One distinction he draws is the difference between a prediction and a forecast. A prediction is a specific statement about when and how something will occur. A forecast is a probabilistic statement. So, for example, science cannot predict when or where an earthquake will occur. But it can forecast with confidence that at some point over the next hundred years there will be a major earthquake in California, and that California will experience more earthquakes than New Jersey.
Similarly, no one can predict with any degree of certainty where the S & P will stand at the end of 2018. Or when the next stock market crash will occur. But we do know the chances of a crash are less than 5% when the average PE ratio is under 15, but 20% when the average PE ratio is over 30. (The current PE of the Dow Jones Average is 26, and the S&P is 23.)
Same goes for the weather. Weather forecasters don't say it will rain tomorrow. They say there's a 60% chance of rain tomorrow -- meaning that given current conditions, the data show that it rains 60 % of the time within the next 24 hours.
Except, Silver also tells us about the "wet bias." Weather reports typically exaggerate the chance of rain. Why? Because meteorologists know that if they say it's not going to rain, and it does, then the audience will get mad at them. But if they forecast rain, and it doesn't rain, then the audience considers it a bonus -- and doesn't blame the forecaster for being wrong. The "wet bias" will typically predict a 20% chance of rain when there is really only a 5 to 10% chance of rain.
Silver has some advice for us regular people about making predictions in our own lives. For example, he warns us that there is a ton of information available these days, but much of it is merely a distraction. To be a good forecaster, we need focus on the facts that actually make a difference to any particular issue in our lives.
Also, people tend to attach too much importance to recent events that may seem dramatic, but are not really significant. We also focus on familiar places and nearby events, whether they affect the larger world or not. And we all have our prejudices and biases. Human beings naturally prefer information that supports their own views. The way to break out of our tunnel vision is to test our views in the real world, acknowledge our mistakes and learn from them.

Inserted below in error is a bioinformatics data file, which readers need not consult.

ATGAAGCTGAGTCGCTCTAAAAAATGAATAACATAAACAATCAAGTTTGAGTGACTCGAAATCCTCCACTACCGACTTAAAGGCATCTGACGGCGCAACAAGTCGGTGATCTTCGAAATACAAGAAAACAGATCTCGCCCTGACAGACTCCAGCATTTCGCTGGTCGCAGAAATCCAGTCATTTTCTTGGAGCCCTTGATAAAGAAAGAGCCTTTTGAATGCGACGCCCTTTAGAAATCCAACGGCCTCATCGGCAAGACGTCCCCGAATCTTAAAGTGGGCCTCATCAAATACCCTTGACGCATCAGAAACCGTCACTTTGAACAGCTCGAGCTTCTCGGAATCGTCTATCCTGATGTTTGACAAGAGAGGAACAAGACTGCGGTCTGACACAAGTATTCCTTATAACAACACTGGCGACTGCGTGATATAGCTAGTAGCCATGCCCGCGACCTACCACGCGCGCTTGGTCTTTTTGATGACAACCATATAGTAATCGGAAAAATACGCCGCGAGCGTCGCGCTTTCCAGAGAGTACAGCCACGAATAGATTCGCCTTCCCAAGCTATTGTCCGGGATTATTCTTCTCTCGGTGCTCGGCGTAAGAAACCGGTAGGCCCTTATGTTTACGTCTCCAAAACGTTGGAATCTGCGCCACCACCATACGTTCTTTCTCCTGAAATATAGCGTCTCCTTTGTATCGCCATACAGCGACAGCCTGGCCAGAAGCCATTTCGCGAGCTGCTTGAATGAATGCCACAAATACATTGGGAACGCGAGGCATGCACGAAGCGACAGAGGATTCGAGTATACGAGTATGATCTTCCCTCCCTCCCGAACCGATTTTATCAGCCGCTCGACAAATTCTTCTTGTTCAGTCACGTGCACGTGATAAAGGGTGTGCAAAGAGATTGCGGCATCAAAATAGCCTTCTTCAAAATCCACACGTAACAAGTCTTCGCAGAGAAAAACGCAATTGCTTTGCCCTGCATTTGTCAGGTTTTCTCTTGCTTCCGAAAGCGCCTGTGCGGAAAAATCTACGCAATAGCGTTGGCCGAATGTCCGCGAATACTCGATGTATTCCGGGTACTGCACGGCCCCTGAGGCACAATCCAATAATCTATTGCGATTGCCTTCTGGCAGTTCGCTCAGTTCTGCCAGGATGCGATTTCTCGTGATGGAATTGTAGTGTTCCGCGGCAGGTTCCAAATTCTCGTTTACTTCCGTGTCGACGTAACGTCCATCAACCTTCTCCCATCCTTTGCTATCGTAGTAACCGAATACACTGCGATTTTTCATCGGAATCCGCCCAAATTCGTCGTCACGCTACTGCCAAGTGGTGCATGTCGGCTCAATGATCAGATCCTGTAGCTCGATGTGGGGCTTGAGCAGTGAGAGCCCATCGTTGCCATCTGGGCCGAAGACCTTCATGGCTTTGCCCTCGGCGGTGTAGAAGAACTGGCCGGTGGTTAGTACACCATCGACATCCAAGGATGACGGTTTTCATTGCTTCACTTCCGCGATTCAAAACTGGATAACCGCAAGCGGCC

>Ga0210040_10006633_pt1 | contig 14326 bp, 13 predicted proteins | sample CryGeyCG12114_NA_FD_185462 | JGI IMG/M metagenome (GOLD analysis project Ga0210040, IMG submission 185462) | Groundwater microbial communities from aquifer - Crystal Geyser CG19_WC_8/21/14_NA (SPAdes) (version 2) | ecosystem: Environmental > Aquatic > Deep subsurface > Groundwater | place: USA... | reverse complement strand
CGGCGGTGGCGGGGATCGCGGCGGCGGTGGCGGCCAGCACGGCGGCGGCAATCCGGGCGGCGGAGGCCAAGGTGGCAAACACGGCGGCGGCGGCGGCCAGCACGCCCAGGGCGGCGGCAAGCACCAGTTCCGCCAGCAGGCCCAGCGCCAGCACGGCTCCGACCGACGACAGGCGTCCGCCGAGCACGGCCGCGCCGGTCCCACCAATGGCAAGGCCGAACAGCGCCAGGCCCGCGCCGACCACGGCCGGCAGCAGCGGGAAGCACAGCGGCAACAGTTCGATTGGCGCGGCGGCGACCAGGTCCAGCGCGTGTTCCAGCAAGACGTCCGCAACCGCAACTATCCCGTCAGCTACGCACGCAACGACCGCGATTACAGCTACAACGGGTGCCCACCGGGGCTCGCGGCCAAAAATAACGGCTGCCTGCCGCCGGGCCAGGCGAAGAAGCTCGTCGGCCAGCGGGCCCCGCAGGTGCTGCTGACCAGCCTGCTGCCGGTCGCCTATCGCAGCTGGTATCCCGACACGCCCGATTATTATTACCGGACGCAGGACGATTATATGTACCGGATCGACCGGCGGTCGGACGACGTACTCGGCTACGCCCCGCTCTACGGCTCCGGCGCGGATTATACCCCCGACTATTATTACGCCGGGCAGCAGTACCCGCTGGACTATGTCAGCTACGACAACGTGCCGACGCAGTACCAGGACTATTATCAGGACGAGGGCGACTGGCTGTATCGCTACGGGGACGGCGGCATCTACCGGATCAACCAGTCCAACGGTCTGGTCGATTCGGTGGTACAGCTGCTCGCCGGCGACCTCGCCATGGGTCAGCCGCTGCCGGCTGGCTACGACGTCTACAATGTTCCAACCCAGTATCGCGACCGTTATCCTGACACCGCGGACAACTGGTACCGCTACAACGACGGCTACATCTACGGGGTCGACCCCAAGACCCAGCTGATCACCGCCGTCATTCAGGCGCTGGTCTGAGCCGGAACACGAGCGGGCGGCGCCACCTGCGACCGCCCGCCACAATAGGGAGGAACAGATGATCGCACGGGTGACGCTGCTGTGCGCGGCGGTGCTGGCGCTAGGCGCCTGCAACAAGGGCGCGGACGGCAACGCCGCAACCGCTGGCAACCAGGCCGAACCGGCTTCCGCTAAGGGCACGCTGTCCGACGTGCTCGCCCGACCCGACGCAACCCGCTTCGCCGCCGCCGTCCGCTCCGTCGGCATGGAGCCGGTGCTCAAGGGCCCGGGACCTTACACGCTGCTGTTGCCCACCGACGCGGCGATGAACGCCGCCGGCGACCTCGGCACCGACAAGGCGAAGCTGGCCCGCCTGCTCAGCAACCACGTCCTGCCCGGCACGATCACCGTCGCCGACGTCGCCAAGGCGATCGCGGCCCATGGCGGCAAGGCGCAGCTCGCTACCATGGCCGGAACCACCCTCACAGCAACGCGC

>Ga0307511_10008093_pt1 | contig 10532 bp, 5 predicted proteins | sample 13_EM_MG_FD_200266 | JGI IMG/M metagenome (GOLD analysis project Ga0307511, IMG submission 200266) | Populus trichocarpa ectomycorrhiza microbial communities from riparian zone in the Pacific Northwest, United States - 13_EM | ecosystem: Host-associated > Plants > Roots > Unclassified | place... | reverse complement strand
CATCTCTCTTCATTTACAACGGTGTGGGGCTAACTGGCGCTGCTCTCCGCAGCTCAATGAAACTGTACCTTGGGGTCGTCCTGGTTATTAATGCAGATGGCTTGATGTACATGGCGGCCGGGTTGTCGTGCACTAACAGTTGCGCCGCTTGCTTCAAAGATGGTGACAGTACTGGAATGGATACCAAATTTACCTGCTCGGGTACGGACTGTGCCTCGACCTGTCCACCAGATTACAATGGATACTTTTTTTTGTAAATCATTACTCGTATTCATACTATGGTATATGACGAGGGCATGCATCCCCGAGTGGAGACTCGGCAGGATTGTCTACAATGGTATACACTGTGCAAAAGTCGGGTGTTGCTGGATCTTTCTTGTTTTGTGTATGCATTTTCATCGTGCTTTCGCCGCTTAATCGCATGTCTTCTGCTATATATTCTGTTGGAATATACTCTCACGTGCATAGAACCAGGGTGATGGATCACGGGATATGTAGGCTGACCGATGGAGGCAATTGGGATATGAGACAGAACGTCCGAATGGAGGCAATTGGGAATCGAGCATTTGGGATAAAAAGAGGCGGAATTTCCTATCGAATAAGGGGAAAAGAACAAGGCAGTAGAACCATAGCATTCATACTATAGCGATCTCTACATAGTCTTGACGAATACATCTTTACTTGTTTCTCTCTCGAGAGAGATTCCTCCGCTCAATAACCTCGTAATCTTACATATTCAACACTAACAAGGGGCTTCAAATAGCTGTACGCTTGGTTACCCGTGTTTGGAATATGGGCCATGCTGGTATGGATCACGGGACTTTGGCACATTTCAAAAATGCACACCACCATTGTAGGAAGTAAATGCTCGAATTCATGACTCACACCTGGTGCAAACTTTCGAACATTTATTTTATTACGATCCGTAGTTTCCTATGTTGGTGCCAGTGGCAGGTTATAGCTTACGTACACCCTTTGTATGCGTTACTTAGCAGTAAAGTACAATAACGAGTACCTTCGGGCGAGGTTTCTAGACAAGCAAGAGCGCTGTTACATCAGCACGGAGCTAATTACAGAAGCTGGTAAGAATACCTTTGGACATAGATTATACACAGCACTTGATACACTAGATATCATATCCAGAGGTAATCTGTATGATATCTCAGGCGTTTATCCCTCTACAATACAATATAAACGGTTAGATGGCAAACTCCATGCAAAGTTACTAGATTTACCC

Typically, people who are more skeptical about information and less confident in themselves make better predictions than people who are more grounded in their own beliefs. People who have firm convictions make good politicians and good talk show guests. But they make bad predictions. People who are less certain about the world, who are more tolerant of dissenting opinions, and who know that sometimes our lives are shaped by unforeseen events, make better predictions because they understand that many issues are complex and conditional.
We all make predictions based on our knowledge and experience. The way to become more accurate is to alter our predictions as we acquire more data. Or as John Maynard Keynes famously said, “When the facts change, I change my mind.“ Business people and politicians, doctors and lawyers, all make predictions about products, people and social policies. Those who don’t adjust and improve their results often find themselves out of power, or out of a job. Investors make predictions. The successful ones acknowledge when they’re wrong and sell their mistakes.
One thing to remember is that the consensus is usually right. Many people make predictions about sports, politics or the weather. Those predictions converge as people test out their theories and seek the truth by factoring in more evidence. This explains why the general consensus about the outcome of any event is typically a better prediction than any one person's view, and why the outlier prediction is usually less accurate.
So if you're a betting person, bet on the New England Patriots over the Jacksonville Jaguars. And (even though I'm now an Eagles fan) the Vikings over the Eagles . . . although that one is less certain.
And what about politics? Trump's approval rating is currently 39.5%, vs. 55.5% who disapprove of his actions. And the president's party typically loses at least a few Congressional seats in the mid-term election. So FiveThirtyEight says it's likely the Democrats will pick up 30-some seats in the House of Representatives in the November election and take control of the House. But because many more Democrats than Republicans are up for re-election in the Senate, the site gives only about a 25% chance that the Democrats will take over the Senate.
However, take this all with a grain of salt. According to Silver, despite all our advances in technology, the affairs of men are not becoming more predictable, because those very advances also bring us a more complex society. But at least we can get a better grip on our own world -- if we recognize our own biases, focus on what's important, avoid the trap of overconfidence, and revise our views as you encounter new information.